This morning, we climbed on an early bus and headed out to Roslin. We went to the upper deck of the bus and were lucky enough to get seats in the front row, right up against the window. It gave us a whole new view of the city as we drove by and great views along the way. It was also a wee bit terrifying sitting there, watching pedestrians jaywalk at varying speeds (usually leisurely) and cars pull out in front of the bus. I decided that being a bus driver in Edinburgh was probably one of the most stressful jobs in the world.
Arriving in Roslin, we made our way down the road to Rosslyn Chapel. Steve has long been interested in myths and legends, including tales of the masons and the Knights Templar (preceding by many years the success of The Da Vinci Code), so this was a must see for him.
While we do understand that the chapel is a working part of the community, we were disappointed to find we couldn’t take photos inside. The reason given was that it would be disruptive to other visitors. It seemed to me that the vast majority of visitors were there hoping to take photographs. An easy solution, if they wanted one, would be to designate a couple of hours each day as the time that photography was allowed. Photographers could plan their trip appropriately (and be out of luck if not) and those who would be disturbed by it could avoid that time. It also seems like it would be a great way to raise the funds they need for their continuing restoration efforts to charge a small additional fee for people who want to take pictures, just as they do as St. Giles Cathedral, another working church.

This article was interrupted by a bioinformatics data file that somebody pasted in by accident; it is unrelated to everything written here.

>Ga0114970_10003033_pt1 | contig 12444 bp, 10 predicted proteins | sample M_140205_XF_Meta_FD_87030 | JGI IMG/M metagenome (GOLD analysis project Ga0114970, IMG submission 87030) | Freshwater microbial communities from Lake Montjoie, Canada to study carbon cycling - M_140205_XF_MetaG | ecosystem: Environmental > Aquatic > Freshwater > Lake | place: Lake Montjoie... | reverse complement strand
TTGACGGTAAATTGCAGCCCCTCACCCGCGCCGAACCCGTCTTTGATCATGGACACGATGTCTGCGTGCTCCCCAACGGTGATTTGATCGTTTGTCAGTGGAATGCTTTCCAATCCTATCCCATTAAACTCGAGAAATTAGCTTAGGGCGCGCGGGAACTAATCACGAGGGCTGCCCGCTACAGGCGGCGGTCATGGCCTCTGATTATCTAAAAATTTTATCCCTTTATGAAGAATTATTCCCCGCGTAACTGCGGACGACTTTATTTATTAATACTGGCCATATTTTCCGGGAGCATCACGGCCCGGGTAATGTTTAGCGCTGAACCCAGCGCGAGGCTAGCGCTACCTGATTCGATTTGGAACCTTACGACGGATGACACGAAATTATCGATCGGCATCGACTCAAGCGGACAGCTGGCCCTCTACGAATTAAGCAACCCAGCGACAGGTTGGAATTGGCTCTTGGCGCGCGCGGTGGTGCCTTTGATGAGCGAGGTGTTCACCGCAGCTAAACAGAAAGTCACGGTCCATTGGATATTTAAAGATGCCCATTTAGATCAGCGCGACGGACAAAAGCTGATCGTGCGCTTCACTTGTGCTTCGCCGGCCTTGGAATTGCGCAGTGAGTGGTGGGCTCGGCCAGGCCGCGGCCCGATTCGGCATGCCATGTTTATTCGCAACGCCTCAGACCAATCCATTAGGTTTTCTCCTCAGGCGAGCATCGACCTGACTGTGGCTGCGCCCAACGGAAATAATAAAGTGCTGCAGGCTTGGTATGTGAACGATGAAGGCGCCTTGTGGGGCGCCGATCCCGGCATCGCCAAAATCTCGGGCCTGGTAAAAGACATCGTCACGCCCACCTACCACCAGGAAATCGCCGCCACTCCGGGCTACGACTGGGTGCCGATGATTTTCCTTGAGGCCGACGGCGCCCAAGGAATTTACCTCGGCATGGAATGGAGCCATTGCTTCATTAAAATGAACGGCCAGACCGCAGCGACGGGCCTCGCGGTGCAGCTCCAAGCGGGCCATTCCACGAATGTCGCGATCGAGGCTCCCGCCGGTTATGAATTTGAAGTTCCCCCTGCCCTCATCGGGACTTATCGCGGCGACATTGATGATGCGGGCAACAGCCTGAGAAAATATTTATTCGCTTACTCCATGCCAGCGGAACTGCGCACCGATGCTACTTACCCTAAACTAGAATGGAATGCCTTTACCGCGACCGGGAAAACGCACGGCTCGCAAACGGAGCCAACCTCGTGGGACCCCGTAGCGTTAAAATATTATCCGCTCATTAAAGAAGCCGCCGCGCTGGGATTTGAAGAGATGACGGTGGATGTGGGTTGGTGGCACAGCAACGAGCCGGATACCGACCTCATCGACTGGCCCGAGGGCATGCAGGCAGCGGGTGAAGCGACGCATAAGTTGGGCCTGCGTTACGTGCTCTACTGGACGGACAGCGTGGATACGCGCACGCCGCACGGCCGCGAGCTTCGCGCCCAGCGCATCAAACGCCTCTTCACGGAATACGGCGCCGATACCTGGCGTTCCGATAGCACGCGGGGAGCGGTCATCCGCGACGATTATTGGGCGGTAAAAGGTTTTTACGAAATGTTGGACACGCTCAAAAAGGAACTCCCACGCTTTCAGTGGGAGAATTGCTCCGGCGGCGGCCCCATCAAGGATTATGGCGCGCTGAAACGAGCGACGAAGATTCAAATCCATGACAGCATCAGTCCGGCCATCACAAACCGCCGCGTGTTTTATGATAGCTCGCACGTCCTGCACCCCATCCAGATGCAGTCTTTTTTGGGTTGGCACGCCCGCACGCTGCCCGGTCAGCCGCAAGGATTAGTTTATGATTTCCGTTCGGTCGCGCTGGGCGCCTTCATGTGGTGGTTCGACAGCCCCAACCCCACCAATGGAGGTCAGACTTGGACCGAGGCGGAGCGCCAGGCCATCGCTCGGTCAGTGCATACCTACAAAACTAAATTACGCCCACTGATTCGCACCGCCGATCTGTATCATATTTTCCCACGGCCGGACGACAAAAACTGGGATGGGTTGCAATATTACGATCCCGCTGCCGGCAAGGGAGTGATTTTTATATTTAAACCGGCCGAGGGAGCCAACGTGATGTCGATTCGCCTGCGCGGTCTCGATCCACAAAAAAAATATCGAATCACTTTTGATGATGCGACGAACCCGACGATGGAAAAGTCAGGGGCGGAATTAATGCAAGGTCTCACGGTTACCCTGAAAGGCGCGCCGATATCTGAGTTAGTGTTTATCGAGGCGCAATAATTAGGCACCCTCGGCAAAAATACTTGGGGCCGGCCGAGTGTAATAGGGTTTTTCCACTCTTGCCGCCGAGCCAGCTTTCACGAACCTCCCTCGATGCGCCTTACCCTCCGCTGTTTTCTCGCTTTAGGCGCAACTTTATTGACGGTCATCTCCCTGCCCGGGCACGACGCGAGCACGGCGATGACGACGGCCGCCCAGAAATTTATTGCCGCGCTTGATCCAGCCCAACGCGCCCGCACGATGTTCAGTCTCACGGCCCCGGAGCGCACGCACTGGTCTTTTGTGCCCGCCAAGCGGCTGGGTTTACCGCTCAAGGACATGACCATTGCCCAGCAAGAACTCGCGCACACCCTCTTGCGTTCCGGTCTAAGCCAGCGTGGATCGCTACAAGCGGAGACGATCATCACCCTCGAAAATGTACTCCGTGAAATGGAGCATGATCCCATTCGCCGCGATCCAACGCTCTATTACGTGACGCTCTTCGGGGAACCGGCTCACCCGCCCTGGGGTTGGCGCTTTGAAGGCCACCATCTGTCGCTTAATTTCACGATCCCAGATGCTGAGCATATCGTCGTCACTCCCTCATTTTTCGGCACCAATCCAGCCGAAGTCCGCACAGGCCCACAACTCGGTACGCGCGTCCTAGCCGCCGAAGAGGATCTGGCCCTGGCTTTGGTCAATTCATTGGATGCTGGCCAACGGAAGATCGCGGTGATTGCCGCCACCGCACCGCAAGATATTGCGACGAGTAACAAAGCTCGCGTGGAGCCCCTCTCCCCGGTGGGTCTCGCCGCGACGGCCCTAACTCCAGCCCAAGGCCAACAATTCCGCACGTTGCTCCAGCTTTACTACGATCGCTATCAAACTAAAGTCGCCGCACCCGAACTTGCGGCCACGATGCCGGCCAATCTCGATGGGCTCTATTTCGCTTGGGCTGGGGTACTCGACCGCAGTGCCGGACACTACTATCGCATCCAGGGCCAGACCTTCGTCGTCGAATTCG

Ah well, just my suggestions. We enjoyed exploring the interior of the chapel anyway, and were able to take plenty of pictures of the exterior.
We also met William, the resident cat, who makes appearances to uninterestedly accept the ministrations of the crowd. I find it appropriate that Steve didn’t sneak any pictures of the chapel interior, but he couldn’t resist sneaking a photo of William, who was dosing in the chapel at the time.
After taking our time at the chapel, we walked down to the remaining ruins of Rosslyn Castle. The main house was renovated in the 1980s and is now a bed and breakfast, but the ruins of the old gatehouse and portions of the keep walls remain.
From there, we took the path under the bridge’s arch to walk through Roslin Glen.
It was a beautiful walk along the river and through the glen, and it was nice to get into some greenery after spending a few days in Edinburgh.
We were looking for Wallace’s Cave, which was supposedly used by William Wallace at the time of the Battle of Rosslyn, which took place nearby in 1303. The path was on the other side of the river from the cave, but we should have been able to see it. I am quite certain that we made it to the cave, and probably walked by it a few times as we scanned the overgrown cliff face on the opposite side, but we never did see the entrance.
We did see the Bronze Age rock carvings, though. See the right-hand side cave indentation.
It was still a very enjoyable walk and a nice way to end our visit to Roslin.